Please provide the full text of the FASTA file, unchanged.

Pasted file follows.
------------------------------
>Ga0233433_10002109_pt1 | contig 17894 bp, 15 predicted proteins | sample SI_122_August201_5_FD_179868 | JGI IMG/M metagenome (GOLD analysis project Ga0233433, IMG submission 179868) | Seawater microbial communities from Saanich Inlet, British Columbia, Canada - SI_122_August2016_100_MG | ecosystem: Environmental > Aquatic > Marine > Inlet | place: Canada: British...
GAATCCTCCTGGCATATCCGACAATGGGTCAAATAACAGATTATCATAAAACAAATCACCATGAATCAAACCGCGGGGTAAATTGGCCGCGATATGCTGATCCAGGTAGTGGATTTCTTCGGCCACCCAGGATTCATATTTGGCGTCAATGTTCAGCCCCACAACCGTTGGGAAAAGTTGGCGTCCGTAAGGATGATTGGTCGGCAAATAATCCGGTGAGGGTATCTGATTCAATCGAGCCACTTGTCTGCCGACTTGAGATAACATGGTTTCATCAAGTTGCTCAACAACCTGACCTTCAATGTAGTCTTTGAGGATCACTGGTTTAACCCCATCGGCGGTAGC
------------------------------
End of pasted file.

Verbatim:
>Ga0233433_10002109_pt1 | contig 17894 bp, 15 predicted proteins | sample SI_122_August201_5_FD_179868 | JGI IMG/M metagenome (GOLD analysis project Ga0233433, IMG submission 179868) | Seawater microbial communities from Saanich Inlet, British Columbia, Canada - SI_122_August2016_100_MG | ecosystem: Environmental > Aquatic > Marine > Inlet | place: Canada: British...
GAATCCTCCTGGCATATCCGACAATGGGTCAAATAACAGATTATCATAAAACAAATCACCATGAATCAAACCGCGGGGTAAATTGGCCGCGATATGCTGATCCAGGTAGTGGATTTCTTCGGCCACCCAGGATTCATATTTGGCGTCAATGTTCAGCCCCACAACCGTTGGGAAAAGTTGGCGTCCGTAAGGATGATTGGTCGGCAAATAATCCGGTGAGGGTATCTGATTCAATCGAGCCACTTGTCTGCCGACTTGAGATAACATGGTTTCATCAAGTTGCTCAACAACCTGACCTTCAATGTAGTCTTTGAGGATCACTGGTTTAACCCCATCGGCGGTAGC